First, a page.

Focus on the future relationship with the United Kingdom
On Thursday afternoon Chancellor Angela Merkel will be flying to Brussels for the European Council meeting. As usual, the EU leaders will first meet with David Sassoli, President of the European Parliament. Because of the COVID-19 pandemic, the meeting will again be required to comply with rigorous hygiene and safety standards.
Negotiations with the United Kingdom
The future relationship with the United Kingdom will be central to the summit meeting. The Council will discuss the current status of negotiations with EU chief negotiator Michel Barnier. They will look at the key issues, in particular the level playing field, fisheries and governance. They will also discuss how the EU can prepare for the different possible scenarios as of 2021.
The future relationship with the UK – why is it important?
On 1 February 2020 the United Kingdom left the EU. On 1 January 2021 the transition period also ends as stipulated in the withdrawal agreement. After almost 50 years, the UK will no longer be part of the EU single market or the customs union. Because of the connections that have been established over this period, the EU would like to agree on a comprehensive partnership with the UK. "The wide spectrum of relations […] indicate that an agreement is in the best interests of all parties," stressed the Chancellor this week. "The EU stands united in its determination to attempt to come to an agreement in the short time that remains."
Status report on vaccine development
On Friday, the heads of state and government will be discussing the current status of the COVID-19 pandemic. In talks with European Commission President Ursula von der Leyen they will focus on progress made in stepping up coordination among EU states as well as on developing and distributing a vaccine.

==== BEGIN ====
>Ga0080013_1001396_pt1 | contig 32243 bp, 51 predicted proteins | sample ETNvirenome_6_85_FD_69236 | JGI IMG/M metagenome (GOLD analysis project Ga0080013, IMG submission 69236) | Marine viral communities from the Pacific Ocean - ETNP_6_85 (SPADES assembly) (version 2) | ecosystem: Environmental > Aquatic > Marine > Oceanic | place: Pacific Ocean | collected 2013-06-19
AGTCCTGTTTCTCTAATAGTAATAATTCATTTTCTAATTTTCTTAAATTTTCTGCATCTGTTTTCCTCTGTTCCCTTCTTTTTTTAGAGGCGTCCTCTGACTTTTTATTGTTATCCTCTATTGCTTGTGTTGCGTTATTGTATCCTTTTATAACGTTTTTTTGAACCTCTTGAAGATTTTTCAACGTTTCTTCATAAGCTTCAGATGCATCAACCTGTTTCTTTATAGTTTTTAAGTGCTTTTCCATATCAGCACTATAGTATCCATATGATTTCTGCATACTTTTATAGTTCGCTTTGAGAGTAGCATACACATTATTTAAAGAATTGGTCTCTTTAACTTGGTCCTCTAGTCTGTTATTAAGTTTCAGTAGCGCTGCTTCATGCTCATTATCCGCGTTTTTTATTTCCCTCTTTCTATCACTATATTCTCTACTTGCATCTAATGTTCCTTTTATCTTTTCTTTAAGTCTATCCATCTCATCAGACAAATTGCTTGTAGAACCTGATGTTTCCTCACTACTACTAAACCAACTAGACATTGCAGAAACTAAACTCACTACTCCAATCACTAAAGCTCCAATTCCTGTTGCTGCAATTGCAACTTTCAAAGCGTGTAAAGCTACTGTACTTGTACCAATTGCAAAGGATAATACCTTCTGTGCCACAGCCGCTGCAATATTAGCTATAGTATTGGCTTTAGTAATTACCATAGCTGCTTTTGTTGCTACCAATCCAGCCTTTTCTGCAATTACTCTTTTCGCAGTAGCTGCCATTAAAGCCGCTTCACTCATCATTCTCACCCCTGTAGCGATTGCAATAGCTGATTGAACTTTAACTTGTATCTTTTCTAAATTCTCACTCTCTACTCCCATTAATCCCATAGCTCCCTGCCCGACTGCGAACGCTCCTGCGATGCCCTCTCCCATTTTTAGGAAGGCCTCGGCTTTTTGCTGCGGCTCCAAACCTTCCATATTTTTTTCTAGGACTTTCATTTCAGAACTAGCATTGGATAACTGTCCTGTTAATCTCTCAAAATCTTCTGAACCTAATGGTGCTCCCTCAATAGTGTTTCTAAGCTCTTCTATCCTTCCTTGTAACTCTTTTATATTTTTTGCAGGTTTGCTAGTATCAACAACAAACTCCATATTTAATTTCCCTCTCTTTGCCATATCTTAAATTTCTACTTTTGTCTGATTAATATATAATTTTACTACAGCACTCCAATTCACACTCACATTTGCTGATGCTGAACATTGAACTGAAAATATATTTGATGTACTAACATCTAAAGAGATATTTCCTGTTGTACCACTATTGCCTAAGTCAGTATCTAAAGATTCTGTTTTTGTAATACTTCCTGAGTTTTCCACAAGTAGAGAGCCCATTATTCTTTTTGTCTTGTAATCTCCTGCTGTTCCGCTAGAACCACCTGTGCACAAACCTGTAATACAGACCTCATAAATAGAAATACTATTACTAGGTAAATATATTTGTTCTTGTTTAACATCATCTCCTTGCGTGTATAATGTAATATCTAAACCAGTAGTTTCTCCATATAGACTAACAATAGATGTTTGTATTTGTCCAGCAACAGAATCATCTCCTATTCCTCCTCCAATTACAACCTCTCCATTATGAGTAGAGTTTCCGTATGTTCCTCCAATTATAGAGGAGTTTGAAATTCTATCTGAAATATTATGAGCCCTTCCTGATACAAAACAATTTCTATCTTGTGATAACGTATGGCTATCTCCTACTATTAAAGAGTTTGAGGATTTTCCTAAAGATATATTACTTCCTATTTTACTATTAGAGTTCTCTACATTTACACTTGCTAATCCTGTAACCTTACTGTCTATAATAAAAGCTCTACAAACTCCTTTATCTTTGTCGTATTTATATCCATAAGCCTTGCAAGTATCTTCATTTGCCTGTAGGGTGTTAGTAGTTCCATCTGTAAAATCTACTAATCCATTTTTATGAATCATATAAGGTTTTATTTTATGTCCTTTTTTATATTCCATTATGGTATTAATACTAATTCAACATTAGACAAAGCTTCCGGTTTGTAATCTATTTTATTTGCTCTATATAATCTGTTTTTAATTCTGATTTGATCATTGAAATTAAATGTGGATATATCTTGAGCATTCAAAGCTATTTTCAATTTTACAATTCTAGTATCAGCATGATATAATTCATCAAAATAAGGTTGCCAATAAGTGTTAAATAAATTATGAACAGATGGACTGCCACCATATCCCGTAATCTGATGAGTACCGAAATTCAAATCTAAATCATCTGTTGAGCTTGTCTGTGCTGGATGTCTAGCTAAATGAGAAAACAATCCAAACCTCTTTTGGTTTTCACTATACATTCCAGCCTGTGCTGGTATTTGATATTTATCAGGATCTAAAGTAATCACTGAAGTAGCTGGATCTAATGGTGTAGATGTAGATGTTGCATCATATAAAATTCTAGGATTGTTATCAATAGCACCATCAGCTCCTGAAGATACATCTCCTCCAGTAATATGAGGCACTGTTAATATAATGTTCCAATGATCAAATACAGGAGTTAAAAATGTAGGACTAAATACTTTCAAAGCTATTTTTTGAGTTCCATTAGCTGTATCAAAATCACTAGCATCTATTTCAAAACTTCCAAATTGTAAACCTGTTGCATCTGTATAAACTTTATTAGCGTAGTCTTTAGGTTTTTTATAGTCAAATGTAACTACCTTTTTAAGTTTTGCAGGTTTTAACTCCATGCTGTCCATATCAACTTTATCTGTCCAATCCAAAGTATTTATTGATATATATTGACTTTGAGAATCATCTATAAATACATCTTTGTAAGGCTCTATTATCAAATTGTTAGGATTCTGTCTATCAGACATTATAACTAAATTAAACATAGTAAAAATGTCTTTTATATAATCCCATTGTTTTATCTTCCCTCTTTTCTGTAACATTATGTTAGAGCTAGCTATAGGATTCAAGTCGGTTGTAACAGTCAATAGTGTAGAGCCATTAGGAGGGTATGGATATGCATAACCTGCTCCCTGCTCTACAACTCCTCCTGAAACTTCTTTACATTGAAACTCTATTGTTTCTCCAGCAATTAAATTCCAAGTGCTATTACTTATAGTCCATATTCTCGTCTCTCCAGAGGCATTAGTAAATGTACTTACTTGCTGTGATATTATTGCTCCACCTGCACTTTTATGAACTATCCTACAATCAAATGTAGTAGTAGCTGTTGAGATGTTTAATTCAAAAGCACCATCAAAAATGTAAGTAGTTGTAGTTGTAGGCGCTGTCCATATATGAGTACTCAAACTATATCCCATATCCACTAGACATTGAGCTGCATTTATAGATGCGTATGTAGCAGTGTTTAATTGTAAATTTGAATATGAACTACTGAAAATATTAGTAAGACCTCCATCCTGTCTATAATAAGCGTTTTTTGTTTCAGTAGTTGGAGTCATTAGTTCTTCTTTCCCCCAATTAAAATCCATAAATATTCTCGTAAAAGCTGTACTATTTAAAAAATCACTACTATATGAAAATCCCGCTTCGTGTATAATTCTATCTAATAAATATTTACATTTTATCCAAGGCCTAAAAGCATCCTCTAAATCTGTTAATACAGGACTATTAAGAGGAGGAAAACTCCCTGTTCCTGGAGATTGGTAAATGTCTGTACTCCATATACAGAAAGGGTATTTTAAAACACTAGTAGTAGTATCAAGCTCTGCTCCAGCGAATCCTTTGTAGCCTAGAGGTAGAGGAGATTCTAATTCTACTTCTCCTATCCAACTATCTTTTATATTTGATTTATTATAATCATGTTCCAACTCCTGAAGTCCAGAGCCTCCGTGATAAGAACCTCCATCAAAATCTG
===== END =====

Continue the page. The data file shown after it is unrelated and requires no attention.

Climate Target Plan on the agenda
The leaders also intend to deliberate on climate policy. They will firstly be discussing progress made towards achieving the EU’s goal of becoming climate neutral by 2050. Secondly, an initial orientation debate will look at the Commission’s Climate Target Plan for 2030, in particular the higher emissions reduction targets and the additional steps this will entail.
A common EU climate policy – why is it important?
Germany can only really influence the global climate situation to any extent in and with the EU. The European Green Deal intends to make the EU the world’s first climate neutral continent by 2050. This policy must be advanced and shaped together by member states. Chancellor Angela Merkel is also convinced that "a global solution to climate change is only possible if Europe acts as a trailblazer on climate action."
Relations with Africa
In the field of external relations, the European Council will discuss EU-Africa relations. The leaders will discuss in particular how a forward-looking common agenda can be developed – especially in the face of the pandemic.
On the one hand it will be a question of solidarity and cooperation in addressing the pandemic. On the other, closer cooperation with African partners will be discussed, in order to foster sustainable economic development and investment.
Moreover, they will be discussing how the EU can support African efforts in other areas, including peace, security, good governance, human rights and cooperation on mobility and migration.
A common EU-Africa policy – why is it important?
Africa and Europe are neighbours, linked by more than just geography. The EU has a major interest in seeing the 54 states of Africa develop well. As the Chancellor put it, it is about "seeing Africa as the continent of the future and putting relations on the basis of partnership."
The heads of state and government will also be discussing topical external policy matters. Since the OPCW published its report, it will again look at the case of Alexei Navalny and the consequences thereof. The current situation in the Eastern Mediterranean will again be on the agenda.